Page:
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Canada contributing to global energy interconnectedness through standards
February 15, 2017 By Anthony Capkun
February 15, 2017 – As the global demand for energy grows, the world will need solutions to ensure supply can keep up, says Standards Council of Canada; adding to the challenge are renewable sources that are not only trying to meet new demand, but also replace our fleet of fossil fuel-derived energy generation.
To address these challenges, SCC says technical experts from around the world are working toward Global Energy Interconnection (GEI). Among them are Canadian specialists, supported by SCC.
“In the last 10 years, Canadian TC57 members have worked hard to develop and promote the work being done at [International Electrotechnical Commission] on electrical substation automation systems. Our efforts have been recognized by the international community and our country is considered today as a strong contributor,” said Jean Goulet, Institut de recherche d’Hydro-Québec (IREQ).
Sustainable energy sources—including hydroelectric, wind, geothermal and solar—are supplying a growing proportion of global energy demand. Renewables have “massive potential”, says SCC, but also some challenges, like the fact that sources are often far away from major urban areas where the energy is needed, and their inability to scale-up production during peak periods. And, of course, when the sun is not shining nor the wind blowing, then electricity is not being produced at all at solar or wind energy facilities.
This is why connecting electrical grids is an efficient way to reliably and securely meet energy needs worldwide, says SCC. Global Energy Interconnection makes these connections by interconnecting energy grids using technologies like ultra-high-voltage electricity transmission.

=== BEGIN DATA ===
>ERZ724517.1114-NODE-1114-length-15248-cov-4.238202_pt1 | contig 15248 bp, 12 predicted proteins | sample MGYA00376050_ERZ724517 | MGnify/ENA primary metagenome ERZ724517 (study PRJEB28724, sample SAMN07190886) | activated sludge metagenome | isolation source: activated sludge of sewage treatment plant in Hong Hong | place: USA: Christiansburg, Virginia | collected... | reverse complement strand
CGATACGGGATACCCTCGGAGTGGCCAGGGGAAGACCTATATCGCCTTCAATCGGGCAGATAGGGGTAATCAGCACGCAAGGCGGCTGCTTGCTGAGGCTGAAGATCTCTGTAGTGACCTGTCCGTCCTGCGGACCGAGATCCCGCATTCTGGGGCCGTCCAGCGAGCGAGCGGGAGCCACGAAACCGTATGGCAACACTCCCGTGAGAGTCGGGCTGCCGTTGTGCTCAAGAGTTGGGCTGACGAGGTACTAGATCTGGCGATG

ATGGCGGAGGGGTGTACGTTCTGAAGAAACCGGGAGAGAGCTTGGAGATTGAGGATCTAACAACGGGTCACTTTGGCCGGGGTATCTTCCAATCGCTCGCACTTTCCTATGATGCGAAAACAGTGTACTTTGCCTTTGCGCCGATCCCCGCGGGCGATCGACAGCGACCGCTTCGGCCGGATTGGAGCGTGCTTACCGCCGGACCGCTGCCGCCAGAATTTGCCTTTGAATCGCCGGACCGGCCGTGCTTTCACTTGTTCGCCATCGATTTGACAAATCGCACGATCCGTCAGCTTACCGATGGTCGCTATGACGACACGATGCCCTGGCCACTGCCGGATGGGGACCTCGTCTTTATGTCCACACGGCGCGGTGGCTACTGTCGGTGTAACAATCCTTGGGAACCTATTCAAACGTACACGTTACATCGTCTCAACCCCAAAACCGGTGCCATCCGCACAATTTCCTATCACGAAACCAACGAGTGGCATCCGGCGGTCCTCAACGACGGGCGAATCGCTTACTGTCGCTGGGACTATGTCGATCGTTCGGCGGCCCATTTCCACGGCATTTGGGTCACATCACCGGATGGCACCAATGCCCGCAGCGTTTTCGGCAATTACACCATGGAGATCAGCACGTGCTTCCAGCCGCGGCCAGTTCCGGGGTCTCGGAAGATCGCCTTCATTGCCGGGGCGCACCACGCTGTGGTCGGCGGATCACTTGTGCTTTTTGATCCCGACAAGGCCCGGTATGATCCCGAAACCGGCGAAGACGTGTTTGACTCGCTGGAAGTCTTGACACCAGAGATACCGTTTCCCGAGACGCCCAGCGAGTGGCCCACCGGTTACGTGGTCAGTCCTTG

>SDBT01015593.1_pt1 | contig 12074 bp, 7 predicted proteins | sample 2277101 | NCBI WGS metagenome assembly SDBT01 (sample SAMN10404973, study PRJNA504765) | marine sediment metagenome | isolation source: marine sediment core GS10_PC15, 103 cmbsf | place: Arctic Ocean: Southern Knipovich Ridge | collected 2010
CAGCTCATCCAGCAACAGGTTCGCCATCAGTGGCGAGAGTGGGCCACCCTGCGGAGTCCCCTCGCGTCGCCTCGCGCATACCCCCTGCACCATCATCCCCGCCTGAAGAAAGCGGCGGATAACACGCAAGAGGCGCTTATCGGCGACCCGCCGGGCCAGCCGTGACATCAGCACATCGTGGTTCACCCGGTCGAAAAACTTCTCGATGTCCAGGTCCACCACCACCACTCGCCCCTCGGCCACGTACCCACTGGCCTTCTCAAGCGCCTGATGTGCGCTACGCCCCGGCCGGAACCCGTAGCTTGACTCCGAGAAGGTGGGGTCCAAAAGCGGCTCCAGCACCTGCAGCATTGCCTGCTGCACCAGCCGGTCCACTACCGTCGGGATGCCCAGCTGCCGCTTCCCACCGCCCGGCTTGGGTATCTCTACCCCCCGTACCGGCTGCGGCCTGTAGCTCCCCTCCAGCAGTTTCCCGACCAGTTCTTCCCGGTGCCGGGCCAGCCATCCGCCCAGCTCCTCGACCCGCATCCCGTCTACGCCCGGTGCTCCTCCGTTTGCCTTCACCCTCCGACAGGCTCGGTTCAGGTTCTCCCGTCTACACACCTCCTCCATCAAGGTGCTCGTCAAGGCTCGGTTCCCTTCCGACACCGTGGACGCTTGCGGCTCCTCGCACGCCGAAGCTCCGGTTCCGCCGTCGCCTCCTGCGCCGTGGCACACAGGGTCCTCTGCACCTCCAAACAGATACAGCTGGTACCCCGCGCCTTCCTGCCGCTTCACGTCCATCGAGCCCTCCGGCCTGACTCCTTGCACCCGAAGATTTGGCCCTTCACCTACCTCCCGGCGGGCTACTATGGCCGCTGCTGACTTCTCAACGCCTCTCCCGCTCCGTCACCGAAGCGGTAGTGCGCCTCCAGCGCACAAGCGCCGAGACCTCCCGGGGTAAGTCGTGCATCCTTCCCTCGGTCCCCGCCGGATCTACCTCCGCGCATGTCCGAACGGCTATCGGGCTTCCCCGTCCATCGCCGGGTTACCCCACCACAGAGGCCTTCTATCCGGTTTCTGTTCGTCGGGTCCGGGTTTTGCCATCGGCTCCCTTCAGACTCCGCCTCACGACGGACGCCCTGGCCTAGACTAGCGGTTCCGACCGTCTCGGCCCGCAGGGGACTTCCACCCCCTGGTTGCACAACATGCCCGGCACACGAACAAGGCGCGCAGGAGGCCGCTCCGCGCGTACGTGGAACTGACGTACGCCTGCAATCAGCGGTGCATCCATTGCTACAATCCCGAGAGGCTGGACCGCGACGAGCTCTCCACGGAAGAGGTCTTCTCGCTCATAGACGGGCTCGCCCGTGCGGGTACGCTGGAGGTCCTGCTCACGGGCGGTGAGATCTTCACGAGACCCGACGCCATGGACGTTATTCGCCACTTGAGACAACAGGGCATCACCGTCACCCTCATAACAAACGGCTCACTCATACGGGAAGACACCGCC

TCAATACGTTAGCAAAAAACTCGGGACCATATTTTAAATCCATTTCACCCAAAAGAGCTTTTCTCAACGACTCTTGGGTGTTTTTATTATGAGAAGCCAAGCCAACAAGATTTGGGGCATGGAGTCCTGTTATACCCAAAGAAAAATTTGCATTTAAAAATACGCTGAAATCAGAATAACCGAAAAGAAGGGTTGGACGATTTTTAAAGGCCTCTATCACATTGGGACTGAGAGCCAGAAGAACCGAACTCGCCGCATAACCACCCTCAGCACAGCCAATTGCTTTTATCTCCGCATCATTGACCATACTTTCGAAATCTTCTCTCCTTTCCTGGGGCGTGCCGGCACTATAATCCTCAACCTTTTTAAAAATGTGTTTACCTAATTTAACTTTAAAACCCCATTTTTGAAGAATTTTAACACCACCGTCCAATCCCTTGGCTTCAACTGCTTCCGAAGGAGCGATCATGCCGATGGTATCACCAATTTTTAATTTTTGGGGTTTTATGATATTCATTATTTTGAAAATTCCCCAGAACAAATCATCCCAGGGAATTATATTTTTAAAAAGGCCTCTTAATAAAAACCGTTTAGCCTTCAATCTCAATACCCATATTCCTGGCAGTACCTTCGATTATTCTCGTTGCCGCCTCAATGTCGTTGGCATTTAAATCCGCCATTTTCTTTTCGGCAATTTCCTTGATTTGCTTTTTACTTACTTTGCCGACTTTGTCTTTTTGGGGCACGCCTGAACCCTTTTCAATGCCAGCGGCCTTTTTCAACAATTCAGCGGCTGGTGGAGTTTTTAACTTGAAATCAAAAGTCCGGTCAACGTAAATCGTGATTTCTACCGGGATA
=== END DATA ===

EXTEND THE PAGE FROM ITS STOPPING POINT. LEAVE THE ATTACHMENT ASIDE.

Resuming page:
An International Electrotechnical Commission (IEC) White Paper prescribes a three-phase process for the development of GEI. Initially, regional grids would be joined, followed by integration across continents and, finally, transcontinental interconnection to bring distant energy systems together. Ultimately, GEI will make energy produced anywhere available everywhere.
(To learn more about GEI, download the IEC white paper below.)
For example, SCC cites Canada’s North, which has enormous untapped wind energy potential—but, were generation facilities to be built, there is no way of transmitting that energy to southern areas where it’s needed. GEI would enable delivery of this energy to markets anywhere, whether in Canada, North America or anywhere else in the world. Similar situations exist for potential solar energy generation in the central United States and Northern Africa, among other places, according to the IEC White Paper.
An international system like GEI, however, requires internationally recognized standards to ensure safety, security and compatibility.
Many different technologies will be required to fully enable GEI, including those related to clean energy generation and storage, transmission and smart grid systems capable of measuring global energy flows. The IEC has 27 technical committees, advisory committees or subcommittees focusing on these necessary technologies, and Canada maintains a presence on 20 of them.
“The Standards Council of Canada has made it a priority to recognize Canadian-made innovations and promote them through proactive standardization solutions,” said SCC’s CEO, John Walter. “Under SCC’s leadership, Canada is helping to shape international marketplace rules in order to give innovators an all-important first-to-market advantage in their field.”
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